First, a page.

The Governor of the Central Bank of Nigeria, Mr. Godwin Emefiele; and the Chairman, Stanbic IBTC Bank Plc, Mr. Atedo Peterside, on Thursday disagreed over whether the flexible foreign exchange policy of the apex bank had been able to address the foreign exchange challenges in the country or not.
They both spoke in Abuja at the 14th Daily Trust Dialogue, which had as its theme: ‘Beyond recession: Towards a resilient economy’.
While Peterside claimed that the forex and interest rate policies of the apex bank had not achieved the needed impact owing to the fact that they were not market-determined, Emefiele said that the policies were not made in isolation.
The Stanbic IBTC chairman said that currently, there were 11 major steps that the government needed to take so as to address the current economic woes.
They steps, according to him, include correcting the imbalance in the foreign exchange policy, making peace with the Niger Delta militants, sale of some national assets, deregulation of the entire downstream petroleum sector, reduction of the bloated civil service, and making states economically viable.
Others are addressing deficit in infrastructure, improving the nation’s legal system, respect for rule of law by the government, restoring business confidence and appointment of directors to the boards of every regulatory agency of government.
He said, “I know that there are those who will criticise me for saying that the Federal Government’s economic policy direction remains unclear. My response to them is that the most significant economic reforms embraced so far by government came about rather reluctantly.
“The Central Bank of Nigeria should accept that its foreign exchange and demand management policies have failed. The more restrictions they have placed on forex repatriation, the less likely it has become that badly needed forex inflows from portfolio investors, foreign direct investors and Nigerians will pick up.”
He added, “The CBN has inadvertently created a siege mentality, thereby making privileged access to its forex allocations, which are reserved largely for the politically well-connected, the best investment game in town.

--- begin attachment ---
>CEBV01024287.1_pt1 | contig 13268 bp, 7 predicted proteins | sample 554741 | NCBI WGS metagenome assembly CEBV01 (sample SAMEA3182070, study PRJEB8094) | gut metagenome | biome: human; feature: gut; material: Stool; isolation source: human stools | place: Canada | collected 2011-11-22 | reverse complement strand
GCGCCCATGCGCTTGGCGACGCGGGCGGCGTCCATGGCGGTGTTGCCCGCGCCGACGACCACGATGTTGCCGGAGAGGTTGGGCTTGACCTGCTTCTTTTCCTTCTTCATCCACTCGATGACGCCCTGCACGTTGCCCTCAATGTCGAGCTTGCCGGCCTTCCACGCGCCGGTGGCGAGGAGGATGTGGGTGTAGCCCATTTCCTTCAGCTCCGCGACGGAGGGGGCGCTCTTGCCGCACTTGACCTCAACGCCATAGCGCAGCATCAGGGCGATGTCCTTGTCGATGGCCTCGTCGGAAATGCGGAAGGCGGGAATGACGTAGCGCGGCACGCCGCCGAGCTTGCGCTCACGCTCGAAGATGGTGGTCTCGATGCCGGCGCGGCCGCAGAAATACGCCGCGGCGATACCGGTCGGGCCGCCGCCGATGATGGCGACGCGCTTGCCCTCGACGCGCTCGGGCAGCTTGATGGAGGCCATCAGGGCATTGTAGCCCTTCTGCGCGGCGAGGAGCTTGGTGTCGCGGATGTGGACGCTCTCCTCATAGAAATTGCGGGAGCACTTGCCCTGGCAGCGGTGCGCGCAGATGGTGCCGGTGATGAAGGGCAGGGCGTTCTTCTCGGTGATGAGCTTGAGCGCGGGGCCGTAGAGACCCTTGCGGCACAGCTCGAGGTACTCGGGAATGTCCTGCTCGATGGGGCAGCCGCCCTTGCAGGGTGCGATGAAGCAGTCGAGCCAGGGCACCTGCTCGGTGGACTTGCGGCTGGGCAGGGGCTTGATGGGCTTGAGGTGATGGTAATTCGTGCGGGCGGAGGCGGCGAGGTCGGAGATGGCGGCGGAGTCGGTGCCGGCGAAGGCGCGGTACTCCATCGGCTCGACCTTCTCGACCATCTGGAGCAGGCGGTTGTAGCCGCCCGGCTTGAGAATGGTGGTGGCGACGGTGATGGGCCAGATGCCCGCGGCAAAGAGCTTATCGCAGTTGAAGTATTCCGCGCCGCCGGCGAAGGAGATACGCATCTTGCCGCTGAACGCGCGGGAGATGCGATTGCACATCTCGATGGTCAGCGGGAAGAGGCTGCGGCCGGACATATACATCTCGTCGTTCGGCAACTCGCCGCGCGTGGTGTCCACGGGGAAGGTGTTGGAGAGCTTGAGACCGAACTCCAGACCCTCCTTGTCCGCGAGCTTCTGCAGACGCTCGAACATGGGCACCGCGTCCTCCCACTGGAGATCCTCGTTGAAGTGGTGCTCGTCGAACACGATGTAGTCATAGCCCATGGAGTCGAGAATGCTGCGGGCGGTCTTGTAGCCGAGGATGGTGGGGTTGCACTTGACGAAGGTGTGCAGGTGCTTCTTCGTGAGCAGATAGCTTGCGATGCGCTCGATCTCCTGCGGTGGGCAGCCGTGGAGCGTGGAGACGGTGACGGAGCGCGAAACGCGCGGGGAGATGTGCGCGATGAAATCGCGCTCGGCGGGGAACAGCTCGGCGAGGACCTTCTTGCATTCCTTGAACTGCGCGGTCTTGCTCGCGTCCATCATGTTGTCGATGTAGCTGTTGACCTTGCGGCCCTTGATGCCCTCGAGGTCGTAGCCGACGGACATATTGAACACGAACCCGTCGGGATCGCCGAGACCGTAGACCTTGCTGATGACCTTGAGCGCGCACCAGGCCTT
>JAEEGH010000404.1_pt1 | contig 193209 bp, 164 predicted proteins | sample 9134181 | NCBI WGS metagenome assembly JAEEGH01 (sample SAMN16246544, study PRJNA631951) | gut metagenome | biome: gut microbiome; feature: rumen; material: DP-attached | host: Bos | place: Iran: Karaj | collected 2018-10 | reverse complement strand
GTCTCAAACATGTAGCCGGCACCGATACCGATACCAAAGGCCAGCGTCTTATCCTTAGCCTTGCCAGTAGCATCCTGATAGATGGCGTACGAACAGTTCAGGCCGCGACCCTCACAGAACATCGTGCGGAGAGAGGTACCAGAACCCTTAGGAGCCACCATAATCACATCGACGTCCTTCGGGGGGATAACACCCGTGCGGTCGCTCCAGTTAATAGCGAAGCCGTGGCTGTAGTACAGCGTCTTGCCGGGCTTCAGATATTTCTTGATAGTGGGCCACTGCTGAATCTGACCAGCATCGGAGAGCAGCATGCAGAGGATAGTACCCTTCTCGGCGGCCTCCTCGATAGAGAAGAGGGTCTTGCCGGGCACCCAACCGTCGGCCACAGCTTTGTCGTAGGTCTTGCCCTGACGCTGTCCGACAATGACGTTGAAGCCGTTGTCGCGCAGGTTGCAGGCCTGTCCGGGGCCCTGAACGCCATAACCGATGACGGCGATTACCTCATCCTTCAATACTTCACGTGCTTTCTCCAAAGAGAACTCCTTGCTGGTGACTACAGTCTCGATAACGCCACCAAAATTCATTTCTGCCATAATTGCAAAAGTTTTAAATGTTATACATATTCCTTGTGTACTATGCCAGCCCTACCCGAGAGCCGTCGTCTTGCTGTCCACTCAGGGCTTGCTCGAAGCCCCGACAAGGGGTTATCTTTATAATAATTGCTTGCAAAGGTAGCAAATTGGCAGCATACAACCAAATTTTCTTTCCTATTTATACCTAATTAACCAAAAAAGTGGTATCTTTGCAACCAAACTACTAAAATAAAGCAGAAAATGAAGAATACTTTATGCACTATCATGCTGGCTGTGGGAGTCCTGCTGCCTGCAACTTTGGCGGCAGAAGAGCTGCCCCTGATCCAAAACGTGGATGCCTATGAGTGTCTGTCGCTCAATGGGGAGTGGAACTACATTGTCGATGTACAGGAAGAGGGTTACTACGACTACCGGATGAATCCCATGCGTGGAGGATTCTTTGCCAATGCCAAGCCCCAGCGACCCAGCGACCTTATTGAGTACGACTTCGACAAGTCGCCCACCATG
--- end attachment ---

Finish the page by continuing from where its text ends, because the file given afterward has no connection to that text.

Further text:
“Furthermore, the directive to banks to allocate 60 per cent of forex to manufacturers that account for only 10 per cent of the Gross Domestic Product has exacerbated an already bad supply situation.
“Forty per cent is too small to accommodate the rest of the economy and so all other sectors have been crippled, including the service sector, which accounts for over 50 per cent of the GDP.
“This has unleashed panic, thereby sending the parallel market to the high heavens. Forex inflows disappeared partly because of the uncertainty surrounding the ability to repatriate interest/dividends through an overly restrictive 40 per cent window.
“There is nothing magical about 60 per cent or 40 per cent. It has no scientific basis. Meanwhile, it has huge adverse distortionary implications on the supply side. The end result has been our mind-boggling and widely divergent multiple exchange rates, which have spooked investors who have taken fright and also taken flight.
“Sadly, we have effectively ‘shot ourselves in the foot’ by taking unsustainable actions that crippled both forex inflows and the service sector, whilst favouring even those manufacturers who own ‘zombie’ industries that are horribly import-dependent.”
Peterside restated his earlier position on the sale of some national assets, adding that they could generate between $15bn and $20bn in the next two years if their sale was planned carefully.
He said those advising the government to rely on debt alone to take the country out of the present low foreign exchange trap did not mean well for the nation, adding that such a move was a high risk strategy that should be rejected.
Peterside said, “Our economy is underperforming because, among other things, it is caught up in a low foreign exchange trap. Borrowing alone is not and can never be a panacea.
“Indeed, borrowing without instituting necessary and badly needed economic and structural reforms is akin to suicide. Those who are canvassing for more foreign debt simply because our debt to GDP ratio is low are overlooking the fact that our debt service ratios are already high.
“Our debt service ratios are high because our tax to GDP ratio at six per cent is exceedingly poor. Relying on debt alone to get us out of the present low foreign exchange trap is, therefore, a high risk strategy. I consider it to be ill-advised.”
Responding to the issues raised by Peterside, the CBN governor said the priority of the apex bank now was on Nigerians who wanted to import raw materials for the purpose of manufacturing.
Emefiele said, “Our priority today will be Nigerian masses, Nigerians and no other person. Within the limited resources at our disposal, we will continue to give emphasis to those who want to import raw materials.
“We will give emphasis to those who want to employ plants and equipment that will help this country. We will direct support and emphasis to those who are going into agriculture, who are importing agricultural raw materials and implements because we love our country.
“Mr. Atedo Peterside has raised 11 points, which I will say some are contestable and we disagree with some of them. But we will look at them, especially those that affect the central bank.”
The apex bank boss added, “But it is very important that when you stand and talk, it is always good for you to come from a standpoint where you ask those who have made the policies why they have made the policies.
“Policies are not made in isolation. They are made because certain things have happened and they are made because there is an objective in mind, and they are made to ensure that those objectives are achieved.”